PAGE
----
Nevertheless, the present value remains low and does not exceed EUR 2.
Banknote of 100 Italian lire
There are two versions of 100 lira banknotes, both from the Kingdom of Italy.
A first version of the 100 lira banknote is the 1874 one, of blue colour, with the value reported in the centre on the front of the banknote and a woman’s effigy on the back.
A second 100 lira banknote was issued in 1897, in a brownish colour.
During the Fascist twenty years, the Bank of Italy created only three new types of banknotes, including the one 100 lire banknote issued in 1931.
On the obverse of the banknote appears the personification of Rome with the helmet, sitting in front of the wolf, with a spear and a shield.
In the last periods of the fascist government, some moulds of the beginning of the century were recycled and banknotes of one hundred lire were printed with different colors (straw yellow).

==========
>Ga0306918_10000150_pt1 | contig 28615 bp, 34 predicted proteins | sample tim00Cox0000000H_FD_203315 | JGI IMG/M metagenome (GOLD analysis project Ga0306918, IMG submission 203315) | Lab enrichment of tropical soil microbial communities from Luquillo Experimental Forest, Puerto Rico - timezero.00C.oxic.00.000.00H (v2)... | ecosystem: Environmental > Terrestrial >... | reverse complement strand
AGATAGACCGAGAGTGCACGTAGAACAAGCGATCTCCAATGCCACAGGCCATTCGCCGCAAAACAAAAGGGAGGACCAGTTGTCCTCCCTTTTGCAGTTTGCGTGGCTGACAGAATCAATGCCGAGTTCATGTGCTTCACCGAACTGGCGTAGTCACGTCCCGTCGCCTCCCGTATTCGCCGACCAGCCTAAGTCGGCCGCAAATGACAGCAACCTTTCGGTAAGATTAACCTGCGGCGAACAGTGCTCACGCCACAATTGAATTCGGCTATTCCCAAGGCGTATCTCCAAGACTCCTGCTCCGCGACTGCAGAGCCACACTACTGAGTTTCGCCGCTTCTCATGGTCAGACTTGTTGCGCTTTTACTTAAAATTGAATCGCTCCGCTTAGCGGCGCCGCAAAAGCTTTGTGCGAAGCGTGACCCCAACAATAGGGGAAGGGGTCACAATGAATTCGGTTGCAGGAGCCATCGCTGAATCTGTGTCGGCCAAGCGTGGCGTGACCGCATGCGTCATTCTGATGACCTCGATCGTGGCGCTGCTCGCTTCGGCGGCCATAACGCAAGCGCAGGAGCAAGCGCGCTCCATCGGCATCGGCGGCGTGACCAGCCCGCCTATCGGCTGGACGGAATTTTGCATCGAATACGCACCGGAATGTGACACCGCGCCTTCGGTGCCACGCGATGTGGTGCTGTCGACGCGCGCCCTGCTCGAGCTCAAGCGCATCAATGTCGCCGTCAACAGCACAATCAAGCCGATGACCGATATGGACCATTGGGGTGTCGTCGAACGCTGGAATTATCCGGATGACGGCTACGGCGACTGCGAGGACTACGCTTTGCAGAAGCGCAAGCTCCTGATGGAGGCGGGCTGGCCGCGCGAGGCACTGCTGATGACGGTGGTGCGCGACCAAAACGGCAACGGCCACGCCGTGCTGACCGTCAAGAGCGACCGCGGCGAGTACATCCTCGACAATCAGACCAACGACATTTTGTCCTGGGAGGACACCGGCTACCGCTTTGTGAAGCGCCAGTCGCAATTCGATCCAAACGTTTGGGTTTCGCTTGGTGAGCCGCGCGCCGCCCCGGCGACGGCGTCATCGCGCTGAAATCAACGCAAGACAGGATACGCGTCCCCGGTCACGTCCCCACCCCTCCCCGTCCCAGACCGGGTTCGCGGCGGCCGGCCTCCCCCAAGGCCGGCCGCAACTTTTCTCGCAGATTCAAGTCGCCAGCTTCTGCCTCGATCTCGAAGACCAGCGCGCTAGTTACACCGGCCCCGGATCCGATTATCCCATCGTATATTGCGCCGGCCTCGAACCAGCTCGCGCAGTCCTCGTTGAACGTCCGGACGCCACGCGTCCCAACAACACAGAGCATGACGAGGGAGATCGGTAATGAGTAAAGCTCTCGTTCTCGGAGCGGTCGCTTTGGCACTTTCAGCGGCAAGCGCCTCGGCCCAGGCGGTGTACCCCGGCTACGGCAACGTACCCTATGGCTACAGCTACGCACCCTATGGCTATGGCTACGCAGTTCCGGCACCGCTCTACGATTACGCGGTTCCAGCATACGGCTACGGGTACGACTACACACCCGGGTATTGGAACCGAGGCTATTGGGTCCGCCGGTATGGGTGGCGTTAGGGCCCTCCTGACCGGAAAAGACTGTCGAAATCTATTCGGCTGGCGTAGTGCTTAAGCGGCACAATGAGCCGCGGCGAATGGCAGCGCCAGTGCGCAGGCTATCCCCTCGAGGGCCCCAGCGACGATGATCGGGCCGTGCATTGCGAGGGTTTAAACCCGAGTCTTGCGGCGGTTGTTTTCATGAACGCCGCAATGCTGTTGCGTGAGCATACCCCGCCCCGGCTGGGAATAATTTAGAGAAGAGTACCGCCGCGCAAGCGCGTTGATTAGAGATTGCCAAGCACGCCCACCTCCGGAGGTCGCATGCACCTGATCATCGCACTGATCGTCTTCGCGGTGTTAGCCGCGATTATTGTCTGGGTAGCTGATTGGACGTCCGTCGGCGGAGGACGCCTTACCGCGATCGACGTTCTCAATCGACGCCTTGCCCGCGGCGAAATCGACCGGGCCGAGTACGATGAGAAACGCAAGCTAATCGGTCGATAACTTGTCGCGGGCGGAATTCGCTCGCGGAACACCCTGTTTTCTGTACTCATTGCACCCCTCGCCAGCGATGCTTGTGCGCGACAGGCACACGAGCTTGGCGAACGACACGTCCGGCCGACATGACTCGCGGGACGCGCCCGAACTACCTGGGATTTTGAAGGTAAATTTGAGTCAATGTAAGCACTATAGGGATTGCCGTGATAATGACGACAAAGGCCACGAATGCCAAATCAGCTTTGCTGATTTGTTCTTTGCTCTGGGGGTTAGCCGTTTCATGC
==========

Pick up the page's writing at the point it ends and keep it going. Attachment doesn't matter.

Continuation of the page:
You did not find what you were looking for? Check these topics:
- If you are looking for Euro Rare Coins then click here.
- If you are a numismatist and you want info on 2 Euro Commemorative Coins click here.
- We talked about the rare italian 500 Lire Silver Coin here.
- If you want info about Roman and Greek Coins and other Ancient Coins and their value, you can find it here
- We talked about how to clean the rare coins, here
- Roman coins were discussed here.
- You will find everything about British Gold Sovereign Coins here.